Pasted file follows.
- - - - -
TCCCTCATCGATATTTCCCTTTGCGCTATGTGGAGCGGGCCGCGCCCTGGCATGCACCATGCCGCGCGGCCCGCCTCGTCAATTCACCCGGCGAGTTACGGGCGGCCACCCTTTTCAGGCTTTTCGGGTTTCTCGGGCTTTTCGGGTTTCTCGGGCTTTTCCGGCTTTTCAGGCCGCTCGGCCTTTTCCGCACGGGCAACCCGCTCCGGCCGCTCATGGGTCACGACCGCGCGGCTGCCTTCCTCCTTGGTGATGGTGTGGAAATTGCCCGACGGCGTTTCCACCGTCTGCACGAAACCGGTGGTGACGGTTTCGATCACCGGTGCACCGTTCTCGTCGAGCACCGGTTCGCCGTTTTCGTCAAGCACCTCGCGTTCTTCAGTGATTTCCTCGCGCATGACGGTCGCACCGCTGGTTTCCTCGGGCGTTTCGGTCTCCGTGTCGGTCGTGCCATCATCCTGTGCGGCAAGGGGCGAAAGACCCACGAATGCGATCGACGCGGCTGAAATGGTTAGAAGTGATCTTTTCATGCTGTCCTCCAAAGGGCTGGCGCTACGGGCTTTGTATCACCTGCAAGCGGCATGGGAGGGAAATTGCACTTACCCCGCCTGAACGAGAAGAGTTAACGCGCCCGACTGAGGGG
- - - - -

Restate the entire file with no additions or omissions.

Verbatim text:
TCCCTCATCGATATTTCCCTTTGCGCTATGTGGAGCGGGCCGCGCCCTGGCATGCACCATGCCGCGCGGCCCGCCTCGTCAATTCACCCGGCGAGTTACGGGCGGCCACCCTTTTCAGGCTTTTCGGGTTTCTCGGGCTTTTCGGGTTTCTCGGGCTTTTCCGGCTTTTCAGGCCGCTCGGCCTTTTCCGCACGGGCAACCCGCTCCGGCCGCTCATGGGTCACGACCGCGCGGCTGCCTTCCTCCTTGGTGATGGTGTGGAAATTGCCCGACGGCGTTTCCACCGTCTGCACGAAACCGGTGGTGACGGTTTCGATCACCGGTGCACCGTTCTCGTCGAGCACCGGTTCGCCGTTTTCGTCAAGCACCTCGCGTTCTTCAGTGATTTCCTCGCGCATGACGGTCGCACCGCTGGTTTCCTCGGGCGTTTCGGTCTCCGTGTCGGTCGTGCCATCATCCTGTGCGGCAAGGGGCGAAAGACCCACGAATGCGATCGACGCGGCTGAAATGGTTAGAAGTGATCTTTTCATGCTGTCCTCCAAAGGGCTGGCGCTACGGGCTTTGTATCACCTGCAAGCGGCATGGGAGGGAAATTGCACTTACCCCGCCTGAACGAGAAGAGTTAACGCGCCCGACTGAGGGG